ΑΝΟΙΓΟΥΝ ΤΑ ΣΤΟΜΑΤΑ ΣΤΗΝ ΑΜΕΡΙΚΗ ΓΙΑ ΤΗΝ ΣΦΑΓΗ ΤΩΝ ΣΕΡΒΩΝ ΣΤΟ ΚΟΣΣΥΦΟΠΕΔΙΟ.

ΜΕΤΑ ΤΙΣ ΤΕΛΕΥΤΑΙΕΣ ΕΞΕΛΙΞΕΙΣ, ΑΡΧΙΖΕΙ Η ΑΝΑΘΕΩΡΗΣΗ ΤΩΝ ΕΓΚΛΗΜΑΤΩΝ ΚΛΙΝΤΟΝ – ΣΟΡΟΣ – ΓΕΡΜΑΝΩΝ – ΠΑΠΑΝΔΡΕΟΥ

ΠΑΡΕΔΩΣΑΝ ΤΟΥΣ ΣΕΡΒΟΥΣ ΣΤΟΥΣ ΛΥΚΟΥΣ!

Αυτός είναι ο τίτλος του άρθρου του American Spectator, που αποκαλύπτει την υποκρισία των δήθεν “ανθρωπιστών”.

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Delivering Serbs to the Wolves

By  on 5.21.13 @ 6:07AM

In Kosovo, one more round of Europe’s human rights hypocrisy

The Balkans Wars may be over, but the European Union continues its biased attempt at geopolitical social engineering. As always, the principal victims are ethnic Serbs.

Serbia and Kosovo last month announced an agreement for Belgrade’s de facto recognition of Kosovo’s independence. The parties have been squabbling over the pact’s implementation, but the delay likely is merely temporary.

The winners and losers are obvious. Deputy Prime Minister Aleksandar Vucic admitted: “I’m not saying that the agreement is good, but at this stage we could not get anything better.” The EU offered fulsome congratulations to itself for imposing the plan — by threatening to block Serbian accession to the organization. In fact, since intervening in the Balkans roughly two decades ago Europe and the U.S. have followed only one consistent policy: the Serbs always lose. Even if that meant acquiescing to human rights abuses and ethnic cleansing by the West’s allies.

The Balkans was an inadvertent casualty of the end of the Cold War. Yugoslavia was an artificial creation out of World War I that united antagonistic ethnic groups. After World War II the threat of Soviet intervention helped hold Yugoslavia together. However, long-time dictator Josip Broz Tito died in 1980 and the Cold War ended a decade later. The country’s disintegration was accelerated by Slobodan Milosevic’s use of Serbian nationalism to gain power.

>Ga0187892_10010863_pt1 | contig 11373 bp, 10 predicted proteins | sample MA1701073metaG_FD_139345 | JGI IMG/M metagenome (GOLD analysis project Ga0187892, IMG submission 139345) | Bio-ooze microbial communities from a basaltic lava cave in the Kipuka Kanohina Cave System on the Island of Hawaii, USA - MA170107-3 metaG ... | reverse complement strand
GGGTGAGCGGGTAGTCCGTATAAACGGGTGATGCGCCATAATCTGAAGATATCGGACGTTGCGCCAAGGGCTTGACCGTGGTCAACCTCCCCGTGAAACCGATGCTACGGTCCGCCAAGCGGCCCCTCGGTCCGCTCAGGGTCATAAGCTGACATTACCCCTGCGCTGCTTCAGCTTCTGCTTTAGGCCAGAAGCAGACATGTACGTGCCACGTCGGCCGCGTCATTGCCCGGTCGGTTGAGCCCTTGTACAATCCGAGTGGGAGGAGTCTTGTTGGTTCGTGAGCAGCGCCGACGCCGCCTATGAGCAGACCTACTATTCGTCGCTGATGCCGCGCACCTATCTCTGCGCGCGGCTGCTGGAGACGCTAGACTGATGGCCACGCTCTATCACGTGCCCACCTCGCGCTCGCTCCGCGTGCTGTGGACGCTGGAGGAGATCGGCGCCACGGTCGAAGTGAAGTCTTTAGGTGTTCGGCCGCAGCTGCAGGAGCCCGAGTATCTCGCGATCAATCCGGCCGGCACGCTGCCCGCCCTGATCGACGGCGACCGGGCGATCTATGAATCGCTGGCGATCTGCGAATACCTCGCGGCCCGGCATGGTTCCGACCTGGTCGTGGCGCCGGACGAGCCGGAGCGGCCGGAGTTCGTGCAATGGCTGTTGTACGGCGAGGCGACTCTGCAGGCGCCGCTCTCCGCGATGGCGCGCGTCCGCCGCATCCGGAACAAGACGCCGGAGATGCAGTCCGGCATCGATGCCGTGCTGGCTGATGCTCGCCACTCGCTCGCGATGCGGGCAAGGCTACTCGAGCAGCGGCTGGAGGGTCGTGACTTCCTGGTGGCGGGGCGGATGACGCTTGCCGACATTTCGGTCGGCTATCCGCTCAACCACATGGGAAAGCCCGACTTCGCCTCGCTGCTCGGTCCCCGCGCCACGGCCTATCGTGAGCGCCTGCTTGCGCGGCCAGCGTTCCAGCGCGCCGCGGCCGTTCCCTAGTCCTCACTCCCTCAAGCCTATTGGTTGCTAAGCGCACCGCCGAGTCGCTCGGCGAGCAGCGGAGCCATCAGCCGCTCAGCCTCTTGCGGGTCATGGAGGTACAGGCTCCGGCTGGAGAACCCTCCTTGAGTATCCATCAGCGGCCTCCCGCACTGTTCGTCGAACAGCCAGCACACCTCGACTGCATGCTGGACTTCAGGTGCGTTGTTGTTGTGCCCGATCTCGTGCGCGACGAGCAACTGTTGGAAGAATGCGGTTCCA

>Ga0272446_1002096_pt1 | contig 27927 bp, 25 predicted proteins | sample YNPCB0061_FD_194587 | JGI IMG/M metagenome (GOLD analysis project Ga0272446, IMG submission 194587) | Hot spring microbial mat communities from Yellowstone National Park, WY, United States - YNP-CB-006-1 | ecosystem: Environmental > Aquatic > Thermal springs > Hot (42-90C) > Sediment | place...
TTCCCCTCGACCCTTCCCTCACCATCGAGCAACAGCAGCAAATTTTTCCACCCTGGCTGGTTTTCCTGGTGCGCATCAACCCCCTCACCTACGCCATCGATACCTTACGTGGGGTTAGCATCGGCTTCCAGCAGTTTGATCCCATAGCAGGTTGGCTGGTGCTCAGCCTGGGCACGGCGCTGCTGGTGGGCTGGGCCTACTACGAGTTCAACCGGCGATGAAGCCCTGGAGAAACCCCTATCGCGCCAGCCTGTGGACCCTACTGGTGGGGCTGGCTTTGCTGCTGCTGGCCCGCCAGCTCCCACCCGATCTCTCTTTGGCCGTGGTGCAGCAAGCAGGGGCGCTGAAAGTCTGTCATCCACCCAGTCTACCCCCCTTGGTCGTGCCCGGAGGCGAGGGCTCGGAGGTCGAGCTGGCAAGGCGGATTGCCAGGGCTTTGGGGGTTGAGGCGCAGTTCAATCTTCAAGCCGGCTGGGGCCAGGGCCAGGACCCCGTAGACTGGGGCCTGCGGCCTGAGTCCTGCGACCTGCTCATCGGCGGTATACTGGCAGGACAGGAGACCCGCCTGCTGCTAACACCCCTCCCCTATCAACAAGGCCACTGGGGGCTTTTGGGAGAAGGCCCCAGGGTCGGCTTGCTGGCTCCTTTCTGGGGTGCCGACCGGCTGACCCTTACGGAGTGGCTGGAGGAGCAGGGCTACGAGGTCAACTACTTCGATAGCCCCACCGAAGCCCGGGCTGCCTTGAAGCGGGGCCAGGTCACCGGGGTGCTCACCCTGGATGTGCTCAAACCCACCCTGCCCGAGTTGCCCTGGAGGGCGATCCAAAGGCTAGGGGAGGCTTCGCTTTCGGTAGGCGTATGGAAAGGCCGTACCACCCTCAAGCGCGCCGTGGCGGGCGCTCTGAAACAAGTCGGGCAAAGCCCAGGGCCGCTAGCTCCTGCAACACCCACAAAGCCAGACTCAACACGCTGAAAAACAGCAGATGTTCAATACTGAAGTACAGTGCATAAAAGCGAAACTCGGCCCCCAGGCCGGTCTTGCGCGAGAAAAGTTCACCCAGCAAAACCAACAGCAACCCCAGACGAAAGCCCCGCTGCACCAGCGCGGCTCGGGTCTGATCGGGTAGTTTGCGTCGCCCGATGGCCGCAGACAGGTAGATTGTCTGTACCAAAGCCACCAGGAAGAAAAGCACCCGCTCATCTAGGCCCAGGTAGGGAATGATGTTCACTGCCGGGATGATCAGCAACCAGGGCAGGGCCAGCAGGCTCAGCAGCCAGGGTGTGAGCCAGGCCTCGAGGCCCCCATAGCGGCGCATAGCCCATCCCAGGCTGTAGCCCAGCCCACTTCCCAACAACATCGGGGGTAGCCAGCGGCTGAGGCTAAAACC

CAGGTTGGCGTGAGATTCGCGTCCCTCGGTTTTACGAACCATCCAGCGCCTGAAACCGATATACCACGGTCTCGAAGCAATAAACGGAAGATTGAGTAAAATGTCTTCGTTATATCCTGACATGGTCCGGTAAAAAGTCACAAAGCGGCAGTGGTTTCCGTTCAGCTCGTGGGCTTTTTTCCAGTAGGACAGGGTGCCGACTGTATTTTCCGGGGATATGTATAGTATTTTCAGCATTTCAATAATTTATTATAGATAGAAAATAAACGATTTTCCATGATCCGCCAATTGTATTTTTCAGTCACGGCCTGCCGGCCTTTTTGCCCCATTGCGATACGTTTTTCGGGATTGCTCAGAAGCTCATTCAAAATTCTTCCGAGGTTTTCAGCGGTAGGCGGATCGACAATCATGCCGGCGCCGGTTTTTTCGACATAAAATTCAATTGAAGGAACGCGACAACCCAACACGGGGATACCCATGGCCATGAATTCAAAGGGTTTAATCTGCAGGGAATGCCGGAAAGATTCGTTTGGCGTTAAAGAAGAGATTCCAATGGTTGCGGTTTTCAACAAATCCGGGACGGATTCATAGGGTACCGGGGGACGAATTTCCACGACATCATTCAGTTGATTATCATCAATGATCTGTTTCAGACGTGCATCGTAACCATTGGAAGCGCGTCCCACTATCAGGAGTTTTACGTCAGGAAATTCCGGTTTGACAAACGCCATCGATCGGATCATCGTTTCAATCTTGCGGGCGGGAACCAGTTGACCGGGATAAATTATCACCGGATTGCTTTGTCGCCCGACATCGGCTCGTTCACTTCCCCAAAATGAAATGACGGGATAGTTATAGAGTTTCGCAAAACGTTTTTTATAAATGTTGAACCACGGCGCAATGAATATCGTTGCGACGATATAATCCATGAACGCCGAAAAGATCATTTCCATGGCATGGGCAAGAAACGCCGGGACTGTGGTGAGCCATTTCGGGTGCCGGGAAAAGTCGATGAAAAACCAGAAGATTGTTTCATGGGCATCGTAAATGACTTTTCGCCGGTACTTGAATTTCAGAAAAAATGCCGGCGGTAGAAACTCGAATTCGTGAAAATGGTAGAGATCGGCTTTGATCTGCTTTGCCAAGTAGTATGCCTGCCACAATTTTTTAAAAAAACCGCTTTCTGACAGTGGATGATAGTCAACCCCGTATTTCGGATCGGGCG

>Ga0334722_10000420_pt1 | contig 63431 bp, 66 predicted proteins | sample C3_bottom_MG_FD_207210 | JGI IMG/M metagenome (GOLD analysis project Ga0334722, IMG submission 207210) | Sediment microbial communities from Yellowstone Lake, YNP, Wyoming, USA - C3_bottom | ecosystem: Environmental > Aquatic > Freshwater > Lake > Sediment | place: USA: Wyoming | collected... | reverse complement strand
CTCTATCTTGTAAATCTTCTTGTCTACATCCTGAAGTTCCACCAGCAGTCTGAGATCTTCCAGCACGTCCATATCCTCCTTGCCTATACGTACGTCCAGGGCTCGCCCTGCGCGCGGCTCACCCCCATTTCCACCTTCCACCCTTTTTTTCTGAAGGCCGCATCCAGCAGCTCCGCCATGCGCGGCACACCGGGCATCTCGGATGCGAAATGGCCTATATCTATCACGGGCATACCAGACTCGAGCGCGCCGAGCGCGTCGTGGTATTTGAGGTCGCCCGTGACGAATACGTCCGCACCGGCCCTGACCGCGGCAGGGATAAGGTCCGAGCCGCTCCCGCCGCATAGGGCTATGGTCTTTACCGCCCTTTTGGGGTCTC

In 1990 nationalists won elections in various Yugoslav republics, which began declaring independence the following year. Civil war erupted in Slovenia, Croatia, and Bosnia. Fighting in the latter was particularly vicious. Serb forces were brutal, but no side was innocent of atrocities. The West, however, preferred to see only Serbian crimes, intervening to impose the Dayton accords, which allowed ethnic Muslims and Croats in Bosnia to secede from Serb-dominated Yugoslavia, but required ethnic Serbs to remain in Muslim-dominated Bosnia.

Allied policy toward Croatia was particularly grotesque. The West supported the anti-Semitic nationalist Franjo Tudjman, even training Croatian forces that conducted the largest campaign of ethnic cleansing — essentially wiping Serbs out of their historic homeland in Croatia’s Krajina region — until Kosovo. However, Washington and Brussels declined to criticize Zagreb for its atrocities. Years later the region remained scarred by war, dotted with wrecked homes, empty churches, and bullet-marked buildings, courtesy of allied policy.